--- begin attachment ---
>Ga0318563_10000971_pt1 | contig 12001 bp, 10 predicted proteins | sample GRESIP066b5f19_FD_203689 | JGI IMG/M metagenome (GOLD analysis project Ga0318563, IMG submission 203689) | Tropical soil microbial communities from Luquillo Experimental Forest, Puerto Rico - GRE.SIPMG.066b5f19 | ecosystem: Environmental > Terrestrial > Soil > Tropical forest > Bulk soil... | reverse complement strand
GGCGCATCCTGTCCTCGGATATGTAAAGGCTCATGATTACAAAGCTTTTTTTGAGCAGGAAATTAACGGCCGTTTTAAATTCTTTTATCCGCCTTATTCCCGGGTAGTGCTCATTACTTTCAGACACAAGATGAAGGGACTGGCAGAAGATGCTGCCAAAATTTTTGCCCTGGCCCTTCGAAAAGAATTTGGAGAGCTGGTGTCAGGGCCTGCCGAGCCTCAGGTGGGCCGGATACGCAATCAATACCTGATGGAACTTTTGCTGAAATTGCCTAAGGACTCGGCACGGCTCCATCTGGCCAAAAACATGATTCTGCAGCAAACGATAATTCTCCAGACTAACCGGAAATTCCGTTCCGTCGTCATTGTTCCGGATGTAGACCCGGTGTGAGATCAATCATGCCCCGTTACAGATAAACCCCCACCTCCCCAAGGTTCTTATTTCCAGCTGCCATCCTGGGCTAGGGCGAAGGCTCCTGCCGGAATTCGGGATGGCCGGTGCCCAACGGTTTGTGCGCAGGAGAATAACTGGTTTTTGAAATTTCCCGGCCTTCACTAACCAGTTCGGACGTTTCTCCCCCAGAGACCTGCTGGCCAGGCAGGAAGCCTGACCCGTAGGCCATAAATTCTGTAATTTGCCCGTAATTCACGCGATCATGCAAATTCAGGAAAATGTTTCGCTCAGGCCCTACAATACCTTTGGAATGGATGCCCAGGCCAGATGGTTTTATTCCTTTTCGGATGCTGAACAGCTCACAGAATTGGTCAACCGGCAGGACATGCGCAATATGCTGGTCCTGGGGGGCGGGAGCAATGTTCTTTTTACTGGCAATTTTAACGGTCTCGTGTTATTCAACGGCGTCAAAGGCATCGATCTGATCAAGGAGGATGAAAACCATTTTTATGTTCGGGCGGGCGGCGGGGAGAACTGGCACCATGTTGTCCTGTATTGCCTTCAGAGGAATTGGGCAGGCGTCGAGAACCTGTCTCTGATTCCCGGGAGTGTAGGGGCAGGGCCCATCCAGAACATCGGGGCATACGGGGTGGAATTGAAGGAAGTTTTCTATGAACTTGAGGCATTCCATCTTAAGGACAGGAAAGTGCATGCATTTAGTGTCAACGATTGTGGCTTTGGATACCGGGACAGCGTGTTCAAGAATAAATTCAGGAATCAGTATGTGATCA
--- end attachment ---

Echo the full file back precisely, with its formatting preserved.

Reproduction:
>Ga0318563_10000971_pt1 | contig 12001 bp, 10 predicted proteins | sample GRESIP066b5f19_FD_203689 | JGI IMG/M metagenome (GOLD analysis project Ga0318563, IMG submission 203689) | Tropical soil microbial communities from Luquillo Experimental Forest, Puerto Rico - GRE.SIPMG.066b5f19 | ecosystem: Environmental > Terrestrial > Soil > Tropical forest > Bulk soil... | reverse complement strand
GGCGCATCCTGTCCTCGGATATGTAAAGGCTCATGATTACAAAGCTTTTTTTGAGCAGGAAATTAACGGCCGTTTTAAATTCTTTTATCCGCCTTATTCCCGGGTAGTGCTCATTACTTTCAGACACAAGATGAAGGGACTGGCAGAAGATGCTGCCAAAATTTTTGCCCTGGCCCTTCGAAAAGAATTTGGAGAGCTGGTGTCAGGGCCTGCCGAGCCTCAGGTGGGCCGGATACGCAATCAATACCTGATGGAACTTTTGCTGAAATTGCCTAAGGACTCGGCACGGCTCCATCTGGCCAAAAACATGATTCTGCAGCAAACGATAATTCTCCAGACTAACCGGAAATTCCGTTCCGTCGTCATTGTTCCGGATGTAGACCCGGTGTGAGATCAATCATGCCCCGTTACAGATAAACCCCCACCTCCCCAAGGTTCTTATTTCCAGCTGCCATCCTGGGCTAGGGCGAAGGCTCCTGCCGGAATTCGGGATGGCCGGTGCCCAACGGTTTGTGCGCAGGAGAATAACTGGTTTTTGAAATTTCCCGGCCTTCACTAACCAGTTCGGACGTTTCTCCCCCAGAGACCTGCTGGCCAGGCAGGAAGCCTGACCCGTAGGCCATAAATTCTGTAATTTGCCCGTAATTCACGCGATCATGCAAATTCAGGAAAATGTTTCGCTCAGGCCCTACAATACCTTTGGAATGGATGCCCAGGCCAGATGGTTTTATTCCTTTTCGGATGCTGAACAGCTCACAGAATTGGTCAACCGGCAGGACATGCGCAATATGCTGGTCCTGGGGGGCGGGAGCAATGTTCTTTTTACTGGCAATTTTAACGGTCTCGTGTTATTCAACGGCGTCAAAGGCATCGATCTGATCAAGGAGGATGAAAACCATTTTTATGTTCGGGCGGGCGGCGGGGAGAACTGGCACCATGTTGTCCTGTATTGCCTTCAGAGGAATTGGGCAGGCGTCGAGAACCTGTCTCTGATTCCCGGGAGTGTAGGGGCAGGGCCCATCCAGAACATCGGGGCATACGGGGTGGAATTGAAGGAAGTTTTCTATGAACTTGAGGCATTCCATCTTAAGGACAGGAAAGTGCATGCATTTAGTGTCAACGATTGTGGCTTTGGATACCGGGACAGCGTGTTCAAGAATAAATTCAGGAATCAGTATGTGATCA